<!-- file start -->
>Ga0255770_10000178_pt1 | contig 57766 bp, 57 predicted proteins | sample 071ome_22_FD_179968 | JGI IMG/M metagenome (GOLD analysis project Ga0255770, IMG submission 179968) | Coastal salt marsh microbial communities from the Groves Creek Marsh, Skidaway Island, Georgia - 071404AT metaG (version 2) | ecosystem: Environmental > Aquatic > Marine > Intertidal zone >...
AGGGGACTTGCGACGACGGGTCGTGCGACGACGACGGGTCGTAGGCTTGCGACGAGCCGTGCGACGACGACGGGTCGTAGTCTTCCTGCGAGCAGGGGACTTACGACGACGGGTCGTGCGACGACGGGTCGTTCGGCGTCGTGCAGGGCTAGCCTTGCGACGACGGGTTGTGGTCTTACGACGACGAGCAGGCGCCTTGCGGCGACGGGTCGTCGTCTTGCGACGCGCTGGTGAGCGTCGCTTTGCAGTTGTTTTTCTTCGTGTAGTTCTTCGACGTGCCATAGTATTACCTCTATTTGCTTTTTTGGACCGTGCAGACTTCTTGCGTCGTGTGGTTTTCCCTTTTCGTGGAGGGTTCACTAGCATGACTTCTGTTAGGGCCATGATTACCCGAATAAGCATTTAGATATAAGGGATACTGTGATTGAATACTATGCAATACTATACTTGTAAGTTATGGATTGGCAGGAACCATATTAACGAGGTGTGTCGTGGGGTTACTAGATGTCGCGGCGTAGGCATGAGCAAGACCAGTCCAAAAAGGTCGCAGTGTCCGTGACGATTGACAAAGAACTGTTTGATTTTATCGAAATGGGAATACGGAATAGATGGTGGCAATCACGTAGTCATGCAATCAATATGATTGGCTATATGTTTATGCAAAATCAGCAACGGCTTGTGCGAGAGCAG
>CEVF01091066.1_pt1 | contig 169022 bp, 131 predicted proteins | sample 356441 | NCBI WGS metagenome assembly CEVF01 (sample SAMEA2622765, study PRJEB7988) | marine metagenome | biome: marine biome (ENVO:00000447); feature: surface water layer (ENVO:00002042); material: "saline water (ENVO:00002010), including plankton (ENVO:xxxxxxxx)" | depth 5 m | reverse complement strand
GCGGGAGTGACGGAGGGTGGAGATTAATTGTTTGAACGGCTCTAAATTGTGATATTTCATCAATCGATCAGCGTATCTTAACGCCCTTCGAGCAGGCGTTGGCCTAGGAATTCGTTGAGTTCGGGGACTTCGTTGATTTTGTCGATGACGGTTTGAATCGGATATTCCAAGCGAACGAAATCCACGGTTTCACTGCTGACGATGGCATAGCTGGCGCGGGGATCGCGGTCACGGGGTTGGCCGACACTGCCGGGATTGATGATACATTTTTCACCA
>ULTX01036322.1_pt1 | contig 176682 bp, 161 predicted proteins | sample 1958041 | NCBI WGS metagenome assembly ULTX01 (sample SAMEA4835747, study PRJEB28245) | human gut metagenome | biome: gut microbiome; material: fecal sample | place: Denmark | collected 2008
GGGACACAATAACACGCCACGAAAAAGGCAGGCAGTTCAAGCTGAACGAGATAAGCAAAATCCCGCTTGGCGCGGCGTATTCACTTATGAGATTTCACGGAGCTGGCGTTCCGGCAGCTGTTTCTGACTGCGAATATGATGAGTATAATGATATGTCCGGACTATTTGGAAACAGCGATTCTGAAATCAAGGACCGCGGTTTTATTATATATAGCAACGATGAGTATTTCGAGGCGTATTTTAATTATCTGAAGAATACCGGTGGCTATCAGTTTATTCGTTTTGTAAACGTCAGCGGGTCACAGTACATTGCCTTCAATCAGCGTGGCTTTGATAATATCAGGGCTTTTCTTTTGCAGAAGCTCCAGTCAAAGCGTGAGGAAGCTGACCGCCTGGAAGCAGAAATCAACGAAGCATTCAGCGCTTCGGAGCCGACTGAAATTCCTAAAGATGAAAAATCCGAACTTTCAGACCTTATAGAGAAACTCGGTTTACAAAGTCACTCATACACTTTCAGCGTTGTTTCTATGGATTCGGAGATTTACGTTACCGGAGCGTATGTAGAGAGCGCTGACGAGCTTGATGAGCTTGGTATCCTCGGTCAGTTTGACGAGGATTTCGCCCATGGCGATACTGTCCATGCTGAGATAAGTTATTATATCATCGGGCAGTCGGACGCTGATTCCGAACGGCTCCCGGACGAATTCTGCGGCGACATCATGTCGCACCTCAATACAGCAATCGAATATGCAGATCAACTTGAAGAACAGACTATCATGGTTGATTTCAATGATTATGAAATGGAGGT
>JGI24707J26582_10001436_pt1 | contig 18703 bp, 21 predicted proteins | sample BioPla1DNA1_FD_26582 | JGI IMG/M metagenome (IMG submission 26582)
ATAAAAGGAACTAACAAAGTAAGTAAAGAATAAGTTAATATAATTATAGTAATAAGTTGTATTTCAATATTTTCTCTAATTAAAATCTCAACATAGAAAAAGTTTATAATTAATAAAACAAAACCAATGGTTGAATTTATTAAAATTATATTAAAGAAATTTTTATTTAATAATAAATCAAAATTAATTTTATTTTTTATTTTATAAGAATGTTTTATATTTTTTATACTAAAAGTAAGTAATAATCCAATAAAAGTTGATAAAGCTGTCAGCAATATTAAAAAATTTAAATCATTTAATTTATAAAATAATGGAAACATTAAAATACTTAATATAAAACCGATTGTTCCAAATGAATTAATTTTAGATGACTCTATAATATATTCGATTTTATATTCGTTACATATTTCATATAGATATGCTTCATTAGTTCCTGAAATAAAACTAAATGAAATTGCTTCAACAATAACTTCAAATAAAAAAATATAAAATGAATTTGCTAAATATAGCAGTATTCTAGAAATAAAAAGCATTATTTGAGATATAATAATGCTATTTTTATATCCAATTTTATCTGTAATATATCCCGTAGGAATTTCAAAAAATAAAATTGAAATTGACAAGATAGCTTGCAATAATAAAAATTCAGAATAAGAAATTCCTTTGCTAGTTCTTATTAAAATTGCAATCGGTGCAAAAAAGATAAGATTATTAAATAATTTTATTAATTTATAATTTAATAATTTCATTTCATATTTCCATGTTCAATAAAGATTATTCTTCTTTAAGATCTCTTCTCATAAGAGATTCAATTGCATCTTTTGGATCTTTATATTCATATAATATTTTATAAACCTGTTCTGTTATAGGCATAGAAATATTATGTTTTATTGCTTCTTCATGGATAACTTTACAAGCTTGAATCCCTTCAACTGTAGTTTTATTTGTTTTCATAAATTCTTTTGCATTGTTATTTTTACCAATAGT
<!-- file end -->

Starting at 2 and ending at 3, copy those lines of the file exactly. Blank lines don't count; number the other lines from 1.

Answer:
AGGGGACTTGCGACGACGGGTCGTGCGACGACGACGGGTCGTAGGCTTGCGACGAGCCGTGCGACGACGACGGGTCGTAGTCTTCCTGCGAGCAGGGGACTTACGACGACGGGTCGTGCGACGACGGGTCGTTCGGCGTCGTGCAGGGCTAGCCTTGCGACGACGGGTTGTGGTCTTACGACGACGAGCAGGCGCCTTGCGGCGACGGGTCGTCGTCTTGCGACGCGCTGGTGAGCGTCGCTTTGCAGTTGTTTTTCTTCGTGTAGTTCTTCGACGTGCCATAGTATTACCTCTATTTGCTTTTTTGGACCGTGCAGACTTCTTGCGTCGTGTGGTTTTCCCTTTTCGTGGAGGGTTCACTAGCATGACTTCTGTTAGGGCCATGATTACCCGAATAAGCATTTAGATATAAGGGATACTGTGATTGAATACTATGCAATACTATACTTGTAAGTTATGGATTGGCAGGAACCATATTAACGAGGTGTGTCGTGGGGTTACTAGATGTCGCGGCGTAGGCATGAGCAAGACCAGTCCAAAAAGGTCGCAGTGTCCGTGACGATTGACAAAGAACTGTTTGATTTTATCGAAATGGGAATACGGAATAGATGGTGGCAATCACGTAGTCATGCAATCAATATGATTGGCTATATGTTTATGCAAAATCAGCAACGGCTTGTGCGAGAGCAG
>CEVF01091066.1_pt1 | contig 169022 bp, 131 predicted proteins | sample 356441 | NCBI WGS metagenome assembly CEVF01 (sample SAMEA2622765, study PRJEB7988) | marine metagenome | biome: marine biome (ENVO:00000447); feature: surface water layer (ENVO:00002042); material: "saline water (ENVO:00002010), including plankton (ENVO:xxxxxxxx)" | depth 5 m | reverse complement strand